What the Ryan Pick Says About Romney
11:06 AM, Aug 11, 2012 • By FRED BARNES
Mitt Romney, the cautious candidate, wary of being specific, and counting on the bad economy to defeat President Obama – forget all that! The Romney who picked Paul Ryan as his vice presidential running mate is an entirely different person. He’s prepared to take the fight to Obama on the biggest bundle of issues – spending, debt, the deficit, taxes, entitlements, and the reversing of America’s accelerating decline under Obama. Specifics? There will be plenty.
Romney the fighter? Anyone who has read about the 1948 presidential campaign has noticed a likeness between Romney and Tom Dewey, the Republican candidate against President Truman. Dewey was anything but a fighter. His campaign had no purpose other than winning. He figured Truman’s unpopularity would provide for that.
It didn’t work in 1948. Nor has Romney’s message that the economy is in terrible shape and he’s a businessman who can deal with it – few specifics, no special plan, just a man with an experience. In 2012, that’s not a winning strategy.
Romney understands that. Otherwise he wouldn’t have chosen Ryan, whose budget is the plan Romney lacks. Sure, Democrats will attack it furiously, especially its reform of Medicare. But where’s their plan? Obama doesn’t have one; instead, he pretends the country isn’t facing a fiscal and economic crisis.
So, first and foremost, what the selection of Ryan tells us about Romney is that he’s not passive. He’s not Dewey without the mustache. Ryan is hardly a cautious choice of a running mate. He’s the boldest. Now Romney must actively promote and defend the Ryan plan. As of today, it’s the Romney plan.
Second, Romney showed that, like a smart businessman, he knows his shortcomings. For all his attacks on Obama’s economic policies, Romney has failed to create a sense of urgency about the country’s faltering economic situation. And without a national fear of an impending catastrophe, he can’t defeat Obama.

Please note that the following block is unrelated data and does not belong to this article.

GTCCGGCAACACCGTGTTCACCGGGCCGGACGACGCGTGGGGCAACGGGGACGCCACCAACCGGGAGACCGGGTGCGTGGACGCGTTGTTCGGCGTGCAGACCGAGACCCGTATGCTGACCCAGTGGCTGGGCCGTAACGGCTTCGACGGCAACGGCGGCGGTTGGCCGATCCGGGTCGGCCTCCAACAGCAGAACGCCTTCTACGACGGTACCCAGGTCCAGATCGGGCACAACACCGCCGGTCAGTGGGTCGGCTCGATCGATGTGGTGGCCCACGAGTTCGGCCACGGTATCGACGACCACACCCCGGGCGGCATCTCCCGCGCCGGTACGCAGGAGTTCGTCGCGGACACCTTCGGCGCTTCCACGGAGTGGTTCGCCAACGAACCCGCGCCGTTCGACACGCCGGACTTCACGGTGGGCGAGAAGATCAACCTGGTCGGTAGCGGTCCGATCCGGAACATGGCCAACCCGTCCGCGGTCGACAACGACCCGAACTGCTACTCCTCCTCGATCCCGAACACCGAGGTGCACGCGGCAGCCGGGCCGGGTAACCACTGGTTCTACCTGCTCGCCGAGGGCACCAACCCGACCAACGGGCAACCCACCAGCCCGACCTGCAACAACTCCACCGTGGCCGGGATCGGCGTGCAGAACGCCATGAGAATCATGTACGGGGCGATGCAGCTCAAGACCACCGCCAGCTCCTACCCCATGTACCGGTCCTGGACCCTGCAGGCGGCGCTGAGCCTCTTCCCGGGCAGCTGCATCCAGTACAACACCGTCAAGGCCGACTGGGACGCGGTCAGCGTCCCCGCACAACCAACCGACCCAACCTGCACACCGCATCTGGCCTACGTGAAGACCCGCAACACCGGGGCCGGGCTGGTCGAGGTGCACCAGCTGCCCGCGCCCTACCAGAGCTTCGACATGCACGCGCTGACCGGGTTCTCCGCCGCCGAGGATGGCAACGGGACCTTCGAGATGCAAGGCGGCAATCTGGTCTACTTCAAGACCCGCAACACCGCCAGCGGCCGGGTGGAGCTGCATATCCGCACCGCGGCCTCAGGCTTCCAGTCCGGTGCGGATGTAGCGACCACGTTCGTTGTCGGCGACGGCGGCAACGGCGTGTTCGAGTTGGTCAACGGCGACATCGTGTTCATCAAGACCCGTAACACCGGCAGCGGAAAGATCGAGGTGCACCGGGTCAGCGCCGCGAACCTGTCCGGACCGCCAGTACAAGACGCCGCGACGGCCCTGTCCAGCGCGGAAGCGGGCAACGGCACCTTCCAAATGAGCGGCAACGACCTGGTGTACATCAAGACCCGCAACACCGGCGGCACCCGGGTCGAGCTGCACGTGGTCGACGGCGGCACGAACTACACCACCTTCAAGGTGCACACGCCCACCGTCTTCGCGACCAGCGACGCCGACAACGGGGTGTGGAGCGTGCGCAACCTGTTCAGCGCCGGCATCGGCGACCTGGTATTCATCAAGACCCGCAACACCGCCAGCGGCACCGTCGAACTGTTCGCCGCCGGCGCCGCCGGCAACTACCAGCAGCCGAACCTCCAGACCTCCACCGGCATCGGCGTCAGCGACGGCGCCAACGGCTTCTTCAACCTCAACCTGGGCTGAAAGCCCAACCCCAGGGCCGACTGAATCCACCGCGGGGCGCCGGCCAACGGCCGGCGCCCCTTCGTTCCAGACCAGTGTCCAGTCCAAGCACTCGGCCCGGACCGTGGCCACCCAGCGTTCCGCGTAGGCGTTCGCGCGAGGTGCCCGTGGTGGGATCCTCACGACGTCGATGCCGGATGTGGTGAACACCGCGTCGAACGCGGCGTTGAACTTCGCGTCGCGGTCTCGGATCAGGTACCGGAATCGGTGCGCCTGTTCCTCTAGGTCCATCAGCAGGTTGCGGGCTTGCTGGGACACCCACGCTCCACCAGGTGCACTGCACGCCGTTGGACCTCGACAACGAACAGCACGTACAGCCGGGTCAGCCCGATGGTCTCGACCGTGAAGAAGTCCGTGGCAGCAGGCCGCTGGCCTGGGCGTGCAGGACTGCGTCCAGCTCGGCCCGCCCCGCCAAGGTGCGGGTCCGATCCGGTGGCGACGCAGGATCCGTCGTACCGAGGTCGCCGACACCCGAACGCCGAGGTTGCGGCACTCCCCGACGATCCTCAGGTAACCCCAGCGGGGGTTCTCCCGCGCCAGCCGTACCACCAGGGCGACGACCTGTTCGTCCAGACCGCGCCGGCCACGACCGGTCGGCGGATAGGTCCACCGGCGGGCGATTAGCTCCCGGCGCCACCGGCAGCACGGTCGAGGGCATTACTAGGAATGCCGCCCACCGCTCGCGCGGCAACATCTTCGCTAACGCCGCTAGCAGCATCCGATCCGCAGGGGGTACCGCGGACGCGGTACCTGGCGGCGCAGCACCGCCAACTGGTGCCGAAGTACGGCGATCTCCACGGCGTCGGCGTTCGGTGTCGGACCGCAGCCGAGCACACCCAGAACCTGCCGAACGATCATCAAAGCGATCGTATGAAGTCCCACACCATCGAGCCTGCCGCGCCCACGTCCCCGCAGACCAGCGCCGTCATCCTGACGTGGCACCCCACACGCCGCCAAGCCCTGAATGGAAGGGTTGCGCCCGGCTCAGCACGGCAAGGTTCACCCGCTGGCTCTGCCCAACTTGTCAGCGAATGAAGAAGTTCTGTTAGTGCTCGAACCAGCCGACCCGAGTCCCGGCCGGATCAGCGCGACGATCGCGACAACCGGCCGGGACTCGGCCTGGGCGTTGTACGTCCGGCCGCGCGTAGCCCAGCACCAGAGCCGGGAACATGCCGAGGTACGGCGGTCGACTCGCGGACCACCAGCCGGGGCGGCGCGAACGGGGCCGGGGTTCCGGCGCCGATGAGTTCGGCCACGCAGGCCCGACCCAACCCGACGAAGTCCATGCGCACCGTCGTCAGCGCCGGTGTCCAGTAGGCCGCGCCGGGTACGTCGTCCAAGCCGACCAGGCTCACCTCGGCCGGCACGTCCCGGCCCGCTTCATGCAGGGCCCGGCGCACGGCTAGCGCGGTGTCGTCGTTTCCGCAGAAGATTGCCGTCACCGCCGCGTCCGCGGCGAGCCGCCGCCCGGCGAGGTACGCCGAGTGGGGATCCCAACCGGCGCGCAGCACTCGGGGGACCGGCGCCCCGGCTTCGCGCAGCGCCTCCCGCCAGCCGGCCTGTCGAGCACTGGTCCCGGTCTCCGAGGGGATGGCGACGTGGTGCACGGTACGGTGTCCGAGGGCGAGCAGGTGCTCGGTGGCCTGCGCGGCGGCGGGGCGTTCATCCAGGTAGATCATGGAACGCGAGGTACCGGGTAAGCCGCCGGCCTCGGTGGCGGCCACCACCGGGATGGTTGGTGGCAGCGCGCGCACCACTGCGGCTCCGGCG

Romney’s solution is to “get someone who can,” notes Washington consultant David Smick, a friend of Ryan. No one in America is better than Ryan in spelling out, with figures and facts, the crisis America faces.
Third, Romney turns out to be a political heavyweight with a smaller than usual ego. Ryan is bound to steal more of the limelight than normal for a vice presidential candidate. He is the leading policy thinker in the Republican party. His budget, which all but a handful of congressional Republicans have voted for, is now the campaign’s platform.
Fourth, by picking Ryan, Romney turns out to be his own chief strategist. He’s ready to adopt a campaign scheme that some, if not most, of his advisers would surely not have preferred. Nor was Ryan their first choice.
Fifth, Romney now wants to wage an exciting campaign – a tutorial. That’s an important change of mind on his part. From what we’ve seen of his campaign pre-Ryan, this was the farthest thing from his mind.
Stirring America to believe drastic action is required to avert a calamity won’t be easy. The crisis is still largely an abstraction. But Ryan can make it real in voters’ minds. And that alone makes his selection by Romney a very smart one.
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